3.6. Effect of Quercetin on the Cellular Pharmacokinetics of DOX within Breast Cancer Cells
Quercetin and many naturally occurring polyphenolic/flavonoids are known with their P-glycoprotein efflux pump interference properties. This results in increased intracellular concentration P-gp substrates such as DOX. Herein, the molecular basis of quercetin interaction with the different subunits of the P-gp efflux pump was studied using human recombinant P-gp ATPase unit bound to P-gp substrate binding subunit and compared to two different positive controls (Sod. vanadate and verapamil). Sod. vanadate (positive control P-gp ATPase subunit inhibitor) resulted in increasing the remaining ATP significantly. On the other hand, verapamil (positive control as competitive P-gp substrate binding site inhibitor) stimulates the consumption of ATP resulting in a significant decrease in the remaining ATP concentration. Quercetin was found to inhibit the P-gp ATPase subunit with a resultant increase in the remaining ATP concentration (Figure 7(a)).
Further assessment for quercetin-induced intracellular trapping activity for P-gp fluorescent noncytotoxic substrate (rhodamine) was undertaken on the three breast cancer cell lines under investigation. Quercetin did not induce any significant change in the intracellular concentration of rhodamine at any concentration (up to 100 μM), neither did verapamil in MCF-7 cells (Figure 7(b)). In MDA-MB-231, quercetin and verapamil (P-gp-positive control inhibitor) increased the intracellular concentration of rhodamine only at 100 μM concentration (Figure 7(c)). Entrapment of rhodamine within T47D cells was observed after treatment with quercetin at concentrations as low as 30 μM similar to verapamil (Figure 7(d)).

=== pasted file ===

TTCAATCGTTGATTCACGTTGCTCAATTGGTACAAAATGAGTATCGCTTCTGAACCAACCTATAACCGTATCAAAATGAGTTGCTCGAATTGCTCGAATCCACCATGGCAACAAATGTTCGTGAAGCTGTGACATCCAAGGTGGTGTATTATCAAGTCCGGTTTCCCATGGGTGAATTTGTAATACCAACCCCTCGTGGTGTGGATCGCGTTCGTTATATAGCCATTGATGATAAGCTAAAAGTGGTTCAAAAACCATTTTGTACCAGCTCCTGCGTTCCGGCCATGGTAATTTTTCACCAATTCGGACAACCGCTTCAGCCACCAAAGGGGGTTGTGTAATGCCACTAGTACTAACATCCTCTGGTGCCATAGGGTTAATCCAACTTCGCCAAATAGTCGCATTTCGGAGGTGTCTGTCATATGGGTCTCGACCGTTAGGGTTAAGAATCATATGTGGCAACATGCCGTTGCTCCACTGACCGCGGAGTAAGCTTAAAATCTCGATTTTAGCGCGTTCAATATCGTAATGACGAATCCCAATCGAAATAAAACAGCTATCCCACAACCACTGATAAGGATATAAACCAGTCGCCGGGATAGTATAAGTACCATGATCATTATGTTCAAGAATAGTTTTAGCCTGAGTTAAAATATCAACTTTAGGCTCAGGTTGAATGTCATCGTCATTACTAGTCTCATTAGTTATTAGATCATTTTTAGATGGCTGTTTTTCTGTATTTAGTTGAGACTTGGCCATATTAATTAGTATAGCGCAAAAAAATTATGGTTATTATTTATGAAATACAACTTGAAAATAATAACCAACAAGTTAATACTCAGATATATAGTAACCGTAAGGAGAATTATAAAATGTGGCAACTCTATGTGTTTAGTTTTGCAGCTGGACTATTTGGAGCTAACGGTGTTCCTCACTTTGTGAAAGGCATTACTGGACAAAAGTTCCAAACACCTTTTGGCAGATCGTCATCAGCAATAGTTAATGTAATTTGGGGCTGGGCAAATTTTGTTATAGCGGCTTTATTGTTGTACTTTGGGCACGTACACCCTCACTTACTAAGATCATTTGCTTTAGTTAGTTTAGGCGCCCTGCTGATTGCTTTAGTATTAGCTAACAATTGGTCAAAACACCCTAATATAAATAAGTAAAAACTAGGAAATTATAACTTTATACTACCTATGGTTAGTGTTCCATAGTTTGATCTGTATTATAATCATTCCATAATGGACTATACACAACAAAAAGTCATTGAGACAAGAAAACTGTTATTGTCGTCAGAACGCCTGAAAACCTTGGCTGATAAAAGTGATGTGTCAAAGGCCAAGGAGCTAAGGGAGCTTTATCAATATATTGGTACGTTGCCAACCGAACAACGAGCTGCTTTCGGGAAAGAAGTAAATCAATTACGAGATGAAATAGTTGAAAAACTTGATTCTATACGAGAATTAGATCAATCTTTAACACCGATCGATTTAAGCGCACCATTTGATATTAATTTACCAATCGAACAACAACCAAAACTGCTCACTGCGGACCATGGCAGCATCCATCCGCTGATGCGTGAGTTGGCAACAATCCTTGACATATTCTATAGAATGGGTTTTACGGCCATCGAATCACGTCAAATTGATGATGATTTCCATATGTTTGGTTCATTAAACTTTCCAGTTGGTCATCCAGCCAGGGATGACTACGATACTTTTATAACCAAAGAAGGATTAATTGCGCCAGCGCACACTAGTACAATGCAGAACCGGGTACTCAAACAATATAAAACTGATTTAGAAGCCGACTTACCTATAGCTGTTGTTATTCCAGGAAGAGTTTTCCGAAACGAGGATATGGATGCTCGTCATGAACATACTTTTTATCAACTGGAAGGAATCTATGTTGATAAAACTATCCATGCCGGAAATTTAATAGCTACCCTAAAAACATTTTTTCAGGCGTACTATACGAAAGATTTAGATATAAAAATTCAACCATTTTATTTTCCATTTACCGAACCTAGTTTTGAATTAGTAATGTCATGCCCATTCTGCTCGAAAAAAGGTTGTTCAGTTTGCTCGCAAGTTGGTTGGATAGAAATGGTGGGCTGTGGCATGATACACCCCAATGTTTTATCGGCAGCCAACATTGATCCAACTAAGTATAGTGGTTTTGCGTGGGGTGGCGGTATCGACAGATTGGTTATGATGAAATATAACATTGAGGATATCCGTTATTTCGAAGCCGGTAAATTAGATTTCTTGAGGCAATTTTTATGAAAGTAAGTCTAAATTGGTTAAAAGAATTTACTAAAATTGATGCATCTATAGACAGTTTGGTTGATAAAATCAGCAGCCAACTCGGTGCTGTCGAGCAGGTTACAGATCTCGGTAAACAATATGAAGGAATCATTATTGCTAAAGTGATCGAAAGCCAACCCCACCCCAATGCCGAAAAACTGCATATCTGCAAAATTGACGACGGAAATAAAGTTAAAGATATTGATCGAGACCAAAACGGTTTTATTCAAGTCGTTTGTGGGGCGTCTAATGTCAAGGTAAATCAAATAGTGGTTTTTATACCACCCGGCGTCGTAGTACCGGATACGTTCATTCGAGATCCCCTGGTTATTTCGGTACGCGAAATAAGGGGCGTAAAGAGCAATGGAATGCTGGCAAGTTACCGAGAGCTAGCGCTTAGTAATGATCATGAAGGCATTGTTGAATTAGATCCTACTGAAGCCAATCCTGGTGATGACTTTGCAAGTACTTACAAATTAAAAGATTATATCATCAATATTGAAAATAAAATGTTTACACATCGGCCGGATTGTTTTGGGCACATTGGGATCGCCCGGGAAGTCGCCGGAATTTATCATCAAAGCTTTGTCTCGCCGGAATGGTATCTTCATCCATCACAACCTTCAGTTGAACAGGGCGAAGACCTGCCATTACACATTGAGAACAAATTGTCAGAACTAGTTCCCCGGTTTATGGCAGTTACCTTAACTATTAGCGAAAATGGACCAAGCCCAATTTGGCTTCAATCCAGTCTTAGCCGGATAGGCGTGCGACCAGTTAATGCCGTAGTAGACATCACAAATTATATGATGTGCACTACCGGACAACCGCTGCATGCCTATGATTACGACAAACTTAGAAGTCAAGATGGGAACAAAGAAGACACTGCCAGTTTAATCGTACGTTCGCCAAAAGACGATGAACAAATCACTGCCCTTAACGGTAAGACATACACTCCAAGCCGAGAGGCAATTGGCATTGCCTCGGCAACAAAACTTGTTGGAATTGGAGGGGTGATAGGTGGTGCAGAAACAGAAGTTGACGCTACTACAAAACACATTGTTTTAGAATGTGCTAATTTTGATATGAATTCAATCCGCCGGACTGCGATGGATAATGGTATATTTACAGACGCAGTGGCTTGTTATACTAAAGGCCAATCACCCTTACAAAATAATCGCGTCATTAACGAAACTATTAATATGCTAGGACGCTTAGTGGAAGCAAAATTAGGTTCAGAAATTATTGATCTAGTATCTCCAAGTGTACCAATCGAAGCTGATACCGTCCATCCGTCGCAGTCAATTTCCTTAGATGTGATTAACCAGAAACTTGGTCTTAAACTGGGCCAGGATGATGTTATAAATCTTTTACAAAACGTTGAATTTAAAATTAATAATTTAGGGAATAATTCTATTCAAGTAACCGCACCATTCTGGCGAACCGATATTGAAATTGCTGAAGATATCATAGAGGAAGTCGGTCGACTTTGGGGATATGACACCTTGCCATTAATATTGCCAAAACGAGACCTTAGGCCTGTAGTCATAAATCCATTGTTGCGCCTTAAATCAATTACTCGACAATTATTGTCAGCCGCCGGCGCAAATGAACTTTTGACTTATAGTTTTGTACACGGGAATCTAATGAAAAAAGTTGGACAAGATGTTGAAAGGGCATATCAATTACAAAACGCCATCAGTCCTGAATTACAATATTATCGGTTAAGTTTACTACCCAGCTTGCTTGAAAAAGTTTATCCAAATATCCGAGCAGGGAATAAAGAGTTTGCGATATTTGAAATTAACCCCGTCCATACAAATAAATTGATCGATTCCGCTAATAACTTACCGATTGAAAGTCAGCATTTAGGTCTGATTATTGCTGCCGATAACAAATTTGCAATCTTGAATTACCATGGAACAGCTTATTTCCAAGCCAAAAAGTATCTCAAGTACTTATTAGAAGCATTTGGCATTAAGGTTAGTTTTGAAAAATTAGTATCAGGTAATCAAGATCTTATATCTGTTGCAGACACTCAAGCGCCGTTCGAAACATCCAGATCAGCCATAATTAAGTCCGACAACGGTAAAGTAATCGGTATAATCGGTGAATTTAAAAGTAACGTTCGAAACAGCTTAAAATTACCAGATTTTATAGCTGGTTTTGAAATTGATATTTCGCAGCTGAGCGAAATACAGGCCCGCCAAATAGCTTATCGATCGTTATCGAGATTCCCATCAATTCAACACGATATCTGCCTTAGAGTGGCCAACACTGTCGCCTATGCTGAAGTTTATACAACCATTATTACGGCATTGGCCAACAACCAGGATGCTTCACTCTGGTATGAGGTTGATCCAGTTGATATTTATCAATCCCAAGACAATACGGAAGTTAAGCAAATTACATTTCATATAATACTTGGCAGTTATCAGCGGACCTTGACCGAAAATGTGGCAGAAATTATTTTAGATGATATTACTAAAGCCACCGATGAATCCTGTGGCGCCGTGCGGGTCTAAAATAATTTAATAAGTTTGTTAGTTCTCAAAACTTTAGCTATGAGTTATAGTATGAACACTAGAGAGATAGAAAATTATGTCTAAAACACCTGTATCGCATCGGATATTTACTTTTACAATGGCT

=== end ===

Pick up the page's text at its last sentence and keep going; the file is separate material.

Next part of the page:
DOX is one of the most commonly used anticancer agents for the treatment of several malignancies such as hepatocellular carcinoma, leukemia, lymphoma, osteosarcoma, and breast cancer. Yet, DOX results in dose-limiting cardiovascular toxicities due to the formation of ROS within cardiac muscles which limit its clinical use . It is worth mentioning that DOX-induced cytotoxicity is largely attributed to the formation of ROS within tumor cells/tissues. Quercetin is a well-known flavonol with a powerful antioxidant capacity which protects several organs/tissues from oxidative stress damage. In addition, quercetin possesses acceptable bioavailability and pharmacokinetics distribution after oral ingestion of quercetin-rich diets . According to several studies, quercetin protected against DOX-induced cardiotoxicity [19, 28, 29]. Herein, we further studied the potential protective role of quercetin against DOX-induced vascular toxicity while checking the influence of quercetin ROS scavenging ability on DOX-induced cytotoxicity against breast cancer cells.